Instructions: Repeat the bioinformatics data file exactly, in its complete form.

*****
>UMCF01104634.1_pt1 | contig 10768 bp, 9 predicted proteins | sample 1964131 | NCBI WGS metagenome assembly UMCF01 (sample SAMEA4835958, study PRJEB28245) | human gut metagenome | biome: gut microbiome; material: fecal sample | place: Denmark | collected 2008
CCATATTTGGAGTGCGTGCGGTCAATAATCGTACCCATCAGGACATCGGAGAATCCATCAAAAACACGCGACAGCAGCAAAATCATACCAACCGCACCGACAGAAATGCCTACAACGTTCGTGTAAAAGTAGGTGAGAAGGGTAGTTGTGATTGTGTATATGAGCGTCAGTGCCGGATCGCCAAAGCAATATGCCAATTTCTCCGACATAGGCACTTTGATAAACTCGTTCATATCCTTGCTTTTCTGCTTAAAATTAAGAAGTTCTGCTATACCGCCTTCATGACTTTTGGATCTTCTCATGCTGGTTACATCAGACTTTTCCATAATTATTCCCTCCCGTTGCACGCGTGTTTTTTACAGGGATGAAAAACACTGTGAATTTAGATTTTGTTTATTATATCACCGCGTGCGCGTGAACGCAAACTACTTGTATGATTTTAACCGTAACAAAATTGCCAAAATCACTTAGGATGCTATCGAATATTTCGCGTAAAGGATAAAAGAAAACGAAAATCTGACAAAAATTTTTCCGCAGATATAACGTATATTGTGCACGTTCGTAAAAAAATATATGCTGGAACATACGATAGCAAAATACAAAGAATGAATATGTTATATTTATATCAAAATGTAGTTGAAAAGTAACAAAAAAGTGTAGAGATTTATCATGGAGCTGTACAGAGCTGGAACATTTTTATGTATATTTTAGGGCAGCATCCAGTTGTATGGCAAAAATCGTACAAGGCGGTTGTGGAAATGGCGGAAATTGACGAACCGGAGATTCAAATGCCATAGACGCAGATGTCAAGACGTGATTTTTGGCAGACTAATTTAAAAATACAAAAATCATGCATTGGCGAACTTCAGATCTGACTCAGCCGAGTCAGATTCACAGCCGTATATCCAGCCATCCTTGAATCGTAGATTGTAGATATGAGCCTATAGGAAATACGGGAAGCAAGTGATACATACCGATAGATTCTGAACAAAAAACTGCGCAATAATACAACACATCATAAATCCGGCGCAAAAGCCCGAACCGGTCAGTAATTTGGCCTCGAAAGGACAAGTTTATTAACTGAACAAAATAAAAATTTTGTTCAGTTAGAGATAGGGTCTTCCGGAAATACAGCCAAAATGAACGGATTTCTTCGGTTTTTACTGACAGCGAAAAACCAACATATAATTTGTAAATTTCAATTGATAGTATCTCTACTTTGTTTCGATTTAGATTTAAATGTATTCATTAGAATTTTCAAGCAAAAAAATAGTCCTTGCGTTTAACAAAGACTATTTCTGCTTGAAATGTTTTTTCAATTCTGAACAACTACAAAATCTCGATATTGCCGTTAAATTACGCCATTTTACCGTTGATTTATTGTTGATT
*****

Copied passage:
>UMCF01104634.1_pt1 | contig 10768 bp, 9 predicted proteins | sample 1964131 | NCBI WGS metagenome assembly UMCF01 (sample SAMEA4835958, study PRJEB28245) | human gut metagenome | biome: gut microbiome; material: fecal sample | place: Denmark | collected 2008
CCATATTTGGAGTGCGTGCGGTCAATAATCGTACCCATCAGGACATCGGAGAATCCATCAAAAACACGCGACAGCAGCAAAATCATACCAACCGCACCGACAGAAATGCCTACAACGTTCGTGTAAAAGTAGGTGAGAAGGGTAGTTGTGATTGTGTATATGAGCGTCAGTGCCGGATCGCCAAAGCAATATGCCAATTTCTCCGACATAGGCACTTTGATAAACTCGTTCATATCCTTGCTTTTCTGCTTAAAATTAAGAAGTTCTGCTATACCGCCTTCATGACTTTTGGATCTTCTCATGCTGGTTACATCAGACTTTTCCATAATTATTCCCTCCCGTTGCACGCGTGTTTTTTACAGGGATGAAAAACACTGTGAATTTAGATTTTGTTTATTATATCACCGCGTGCGCGTGAACGCAAACTACTTGTATGATTTTAACCGTAACAAAATTGCCAAAATCACTTAGGATGCTATCGAATATTTCGCGTAAAGGATAAAAGAAAACGAAAATCTGACAAAAATTTTTCCGCAGATATAACGTATATTGTGCACGTTCGTAAAAAAATATATGCTGGAACATACGATAGCAAAATACAAAGAATGAATATGTTATATTTATATCAAAATGTAGTTGAAAAGTAACAAAAAAGTGTAGAGATTTATCATGGAGCTGTACAGAGCTGGAACATTTTTATGTATATTTTAGGGCAGCATCCAGTTGTATGGCAAAAATCGTACAAGGCGGTTGTGGAAATGGCGGAAATTGACGAACCGGAGATTCAAATGCCATAGACGCAGATGTCAAGACGTGATTTTTGGCAGACTAATTTAAAAATACAAAAATCATGCATTGGCGAACTTCAGATCTGACTCAGCCGAGTCAGATTCACAGCCGTATATCCAGCCATCCTTGAATCGTAGATTGTAGATATGAGCCTATAGGAAATACGGGAAGCAAGTGATACATACCGATAGATTCTGAACAAAAAACTGCGCAATAATACAACACATCATAAATCCGGCGCAAAAGCCCGAACCGGTCAGTAATTTGGCCTCGAAAGGACAAGTTTATTAACTGAACAAAATAAAAATTTTGTTCAGTTAGAGATAGGGTCTTCCGGAAATACAGCCAAAATGAACGGATTTCTTCGGTTTTTACTGACAGCGAAAAACCAACATATAATTTGTAAATTTCAATTGATAGTATCTCTACTTTGTTTCGATTTAGATTTAAATGTATTCATTAGAATTTTCAAGCAAAAAAATAGTCCTTGCGTTTAACAAAGACTATTTCTGCTTGAAATGTTTTTTCAATTCTGAACAACTACAAAATCTCGATATTGCCGTTAAATTACGCCATTTTACCGTTGATTTATTGTTGATT